Holly Sinclair was a good girl, by most standards. She hadn't liked it much when the term "Molly-Mo" was tagged to the front of her name by a jilted 9th-grader Jeno Monolith, whose crush she'd crushed at the end-of-year stomp last spring. He'd secretly liked Holly for a year or two and had finally worked up the courage to ask her out. The little love note he'd slipped her in Geometry class had been cute. He'd drawn heart-shaped balloons on the front of it, with smily faces. But the words inside the note seemed like they were written by a third-grader with a silly infatuation, more than a out-going 9th grader with a serious crush. And Holly didn't go for the dumb ones.
Was that rude, she wondered? And he wasn't that cute. Although, her mom constantly told her that looks weren't everything. Was he a nice boy, she'd ask? Ok. Well, yes. He was nice enough, Holly thought. But, it didn't matter one way or the other if he was nice, or smart, or really cute. She was only fifteen and she couldn't date until she was sixteen. Not necessarily couldn't, but certainly wouldn't. And she let Jeno know this at the dance last year. And he had deemed her a goody-two-shoe molly mormon girl, or molly-mo for short. And though he'd be leaving to go to Highschool and she'd just be starting 9th grade at the start of the new school year, the name stuck. And she hadn't liked it one bit. Not until she realized that she really was essentially a "molly-mo" and quite proud of it!
She remembered how shocked she was to see the birth-control pills sitting on the top shelf of Kelly Wood's locker - the stuck-up rich girl who'd lockered next to her in seventh grade. Rumor had it Kelly was even already getting lipo-suction and drinking beer at Matt Parkinson's big bash "folks-out-of-town" parties he seemed to have way too often. Were his parents ever at home, she wondered? Of course, Holly was never invited to any of these parties, so she couldn't say for sure what went on there. But, it was her firm belief that every rumor was based on just a little bit of truth, no matter how far-fetched it seemed to be. Plus, she really had seen the pills. And Kelly totally seemed the type.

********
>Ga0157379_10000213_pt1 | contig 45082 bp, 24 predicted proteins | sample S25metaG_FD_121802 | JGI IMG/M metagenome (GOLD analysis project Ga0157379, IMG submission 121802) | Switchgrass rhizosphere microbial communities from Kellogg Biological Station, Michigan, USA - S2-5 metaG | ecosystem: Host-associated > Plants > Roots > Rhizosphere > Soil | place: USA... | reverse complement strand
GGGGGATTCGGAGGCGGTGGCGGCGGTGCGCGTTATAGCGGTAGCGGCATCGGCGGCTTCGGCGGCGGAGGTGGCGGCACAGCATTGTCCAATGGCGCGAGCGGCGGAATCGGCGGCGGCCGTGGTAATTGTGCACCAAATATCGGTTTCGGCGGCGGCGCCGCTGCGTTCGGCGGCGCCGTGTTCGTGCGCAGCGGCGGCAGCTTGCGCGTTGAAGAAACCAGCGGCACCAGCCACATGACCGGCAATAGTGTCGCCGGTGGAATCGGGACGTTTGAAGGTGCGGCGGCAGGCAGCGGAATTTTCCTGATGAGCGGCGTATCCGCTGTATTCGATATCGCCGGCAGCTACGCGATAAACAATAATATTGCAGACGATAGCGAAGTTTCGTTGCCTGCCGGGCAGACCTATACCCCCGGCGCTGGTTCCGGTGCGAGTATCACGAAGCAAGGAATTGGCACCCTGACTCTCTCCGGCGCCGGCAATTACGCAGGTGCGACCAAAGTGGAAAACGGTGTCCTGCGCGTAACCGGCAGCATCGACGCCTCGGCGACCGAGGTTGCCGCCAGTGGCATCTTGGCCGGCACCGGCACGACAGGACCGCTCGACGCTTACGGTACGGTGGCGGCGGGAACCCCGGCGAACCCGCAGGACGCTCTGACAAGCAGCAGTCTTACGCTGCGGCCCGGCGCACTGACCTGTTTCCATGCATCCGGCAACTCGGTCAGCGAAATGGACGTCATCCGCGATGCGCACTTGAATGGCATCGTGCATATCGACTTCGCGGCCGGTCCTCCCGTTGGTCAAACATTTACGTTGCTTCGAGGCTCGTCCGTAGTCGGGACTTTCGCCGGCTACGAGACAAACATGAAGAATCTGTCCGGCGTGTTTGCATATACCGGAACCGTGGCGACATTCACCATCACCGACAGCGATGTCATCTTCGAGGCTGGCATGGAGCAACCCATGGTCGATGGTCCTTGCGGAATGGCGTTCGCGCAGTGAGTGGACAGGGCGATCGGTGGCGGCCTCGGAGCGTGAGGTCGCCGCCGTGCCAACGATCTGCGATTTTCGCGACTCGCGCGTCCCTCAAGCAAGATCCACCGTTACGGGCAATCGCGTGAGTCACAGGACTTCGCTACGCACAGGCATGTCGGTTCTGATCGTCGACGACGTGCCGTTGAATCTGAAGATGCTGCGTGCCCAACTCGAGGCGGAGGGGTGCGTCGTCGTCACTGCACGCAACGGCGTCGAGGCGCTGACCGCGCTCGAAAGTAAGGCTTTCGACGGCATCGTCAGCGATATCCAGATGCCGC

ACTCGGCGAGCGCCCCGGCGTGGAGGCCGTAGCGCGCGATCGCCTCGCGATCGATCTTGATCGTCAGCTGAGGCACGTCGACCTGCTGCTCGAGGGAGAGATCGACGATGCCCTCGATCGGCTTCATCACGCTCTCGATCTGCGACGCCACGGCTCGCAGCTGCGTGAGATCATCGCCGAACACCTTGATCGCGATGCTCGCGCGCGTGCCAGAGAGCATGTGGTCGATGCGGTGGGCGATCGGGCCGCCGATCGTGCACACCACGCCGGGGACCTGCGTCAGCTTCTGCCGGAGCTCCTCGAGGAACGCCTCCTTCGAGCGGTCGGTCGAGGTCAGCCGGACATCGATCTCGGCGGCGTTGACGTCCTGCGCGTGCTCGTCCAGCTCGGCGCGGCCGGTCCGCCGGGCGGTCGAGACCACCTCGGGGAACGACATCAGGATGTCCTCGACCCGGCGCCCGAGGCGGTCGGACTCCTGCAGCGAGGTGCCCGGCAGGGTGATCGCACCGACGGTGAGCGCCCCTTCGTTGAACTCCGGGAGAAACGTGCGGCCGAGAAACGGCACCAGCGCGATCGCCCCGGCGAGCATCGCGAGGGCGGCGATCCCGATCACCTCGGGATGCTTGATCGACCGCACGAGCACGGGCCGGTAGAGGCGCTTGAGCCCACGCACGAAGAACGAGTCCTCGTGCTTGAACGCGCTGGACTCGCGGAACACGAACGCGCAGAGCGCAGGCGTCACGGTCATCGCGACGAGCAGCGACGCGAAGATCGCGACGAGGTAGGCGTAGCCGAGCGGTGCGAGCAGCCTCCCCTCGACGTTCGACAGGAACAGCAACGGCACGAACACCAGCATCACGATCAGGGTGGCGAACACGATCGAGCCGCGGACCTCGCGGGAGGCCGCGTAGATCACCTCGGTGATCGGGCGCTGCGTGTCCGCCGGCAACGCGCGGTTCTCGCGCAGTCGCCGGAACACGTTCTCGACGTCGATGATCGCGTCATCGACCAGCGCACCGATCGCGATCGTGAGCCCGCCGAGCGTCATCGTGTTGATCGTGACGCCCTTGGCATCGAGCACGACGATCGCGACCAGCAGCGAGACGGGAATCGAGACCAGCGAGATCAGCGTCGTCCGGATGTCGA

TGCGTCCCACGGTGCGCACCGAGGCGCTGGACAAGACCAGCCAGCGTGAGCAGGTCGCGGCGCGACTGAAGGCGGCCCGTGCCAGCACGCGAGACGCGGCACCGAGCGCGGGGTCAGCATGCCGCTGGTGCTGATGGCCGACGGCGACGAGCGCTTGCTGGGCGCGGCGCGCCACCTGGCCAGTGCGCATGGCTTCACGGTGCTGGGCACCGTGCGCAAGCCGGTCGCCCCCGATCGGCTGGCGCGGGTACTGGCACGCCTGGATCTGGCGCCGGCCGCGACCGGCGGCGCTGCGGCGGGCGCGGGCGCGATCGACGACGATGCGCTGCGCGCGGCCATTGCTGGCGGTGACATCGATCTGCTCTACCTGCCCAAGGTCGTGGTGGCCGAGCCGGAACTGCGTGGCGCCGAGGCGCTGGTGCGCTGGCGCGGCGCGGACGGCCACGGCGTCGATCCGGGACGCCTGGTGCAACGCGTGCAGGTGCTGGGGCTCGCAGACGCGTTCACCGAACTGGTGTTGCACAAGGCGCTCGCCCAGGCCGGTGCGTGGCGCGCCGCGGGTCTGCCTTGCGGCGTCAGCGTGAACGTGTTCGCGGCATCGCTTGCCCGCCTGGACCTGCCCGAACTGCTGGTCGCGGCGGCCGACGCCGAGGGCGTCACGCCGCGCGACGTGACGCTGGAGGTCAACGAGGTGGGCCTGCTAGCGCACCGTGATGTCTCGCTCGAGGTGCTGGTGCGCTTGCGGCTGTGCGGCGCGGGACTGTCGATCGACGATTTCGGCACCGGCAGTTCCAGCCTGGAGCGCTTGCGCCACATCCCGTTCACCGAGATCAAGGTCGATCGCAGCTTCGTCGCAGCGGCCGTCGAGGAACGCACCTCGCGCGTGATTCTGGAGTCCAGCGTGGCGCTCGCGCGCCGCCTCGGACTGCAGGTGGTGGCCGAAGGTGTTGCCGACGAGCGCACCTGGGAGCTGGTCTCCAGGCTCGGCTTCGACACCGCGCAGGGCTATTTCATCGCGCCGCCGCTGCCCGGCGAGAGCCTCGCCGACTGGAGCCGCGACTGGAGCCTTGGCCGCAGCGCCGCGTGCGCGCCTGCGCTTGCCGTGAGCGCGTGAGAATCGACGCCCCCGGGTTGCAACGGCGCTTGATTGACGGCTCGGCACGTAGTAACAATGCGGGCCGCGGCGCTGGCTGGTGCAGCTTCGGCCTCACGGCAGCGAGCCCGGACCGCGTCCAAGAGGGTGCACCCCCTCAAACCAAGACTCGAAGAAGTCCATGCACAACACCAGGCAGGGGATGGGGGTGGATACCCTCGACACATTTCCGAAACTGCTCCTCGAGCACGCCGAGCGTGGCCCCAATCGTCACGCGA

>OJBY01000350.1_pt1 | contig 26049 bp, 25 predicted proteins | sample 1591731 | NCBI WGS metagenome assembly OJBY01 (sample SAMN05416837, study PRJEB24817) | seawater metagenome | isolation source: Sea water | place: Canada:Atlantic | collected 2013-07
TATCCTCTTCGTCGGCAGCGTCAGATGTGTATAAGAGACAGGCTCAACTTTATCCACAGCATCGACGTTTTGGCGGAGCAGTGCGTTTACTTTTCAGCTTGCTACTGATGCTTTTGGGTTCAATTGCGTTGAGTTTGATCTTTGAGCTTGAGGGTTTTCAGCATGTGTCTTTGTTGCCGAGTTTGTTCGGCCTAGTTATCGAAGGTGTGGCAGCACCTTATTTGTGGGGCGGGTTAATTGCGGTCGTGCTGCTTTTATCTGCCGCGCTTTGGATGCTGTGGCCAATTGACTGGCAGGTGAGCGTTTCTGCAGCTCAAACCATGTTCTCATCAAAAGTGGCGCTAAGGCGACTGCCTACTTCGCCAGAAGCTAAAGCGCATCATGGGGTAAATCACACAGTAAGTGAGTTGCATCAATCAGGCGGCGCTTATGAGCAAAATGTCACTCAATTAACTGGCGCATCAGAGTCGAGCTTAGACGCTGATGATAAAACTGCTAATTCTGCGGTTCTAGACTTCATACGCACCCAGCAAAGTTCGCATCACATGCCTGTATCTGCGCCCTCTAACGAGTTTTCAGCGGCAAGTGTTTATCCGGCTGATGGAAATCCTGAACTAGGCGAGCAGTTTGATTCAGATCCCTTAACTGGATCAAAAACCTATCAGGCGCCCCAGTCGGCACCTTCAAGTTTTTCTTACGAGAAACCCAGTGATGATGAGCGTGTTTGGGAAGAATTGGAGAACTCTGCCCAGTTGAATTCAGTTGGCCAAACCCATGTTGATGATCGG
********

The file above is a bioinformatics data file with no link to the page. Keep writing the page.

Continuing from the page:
Try as she might, Holly tried really hard not to think these things about the "upper-class" at North Junior High. It's not that she didn't fit in. She was relatively thin and she was pretty cute. She had nice hair. At least, that's what her friends told her. After the "i-looked-like-an-ugly-boy" 7th-grade yearbook picture debauckle of 1986, Holly had let her hair grow long and had it permed in long twisty curls. And she was always complimented on her blue eyes. Her grandma had said they were almond-shaped "bedroom" eyes, and if Holly didn't know what that meant, to ask her mother.
But, good physical attributes didn't seem to matter as much as good physical location to the students of North Junior High. And the physical location of the home that Holly grew up in was towards the bottom of the social ladder. "Wrong side of the tracks", it might have been deemed, if she'd lived by any railroad tracks. She had her small group of friends and she was good at staying "under the social radar" at school. But, there were no parties. No invites to the crazy spring break trips that the upper class went on. It kept her good, though - she'd convinced herself. She'd much rather be a "Molly-Mo" than a "Holly-Ho".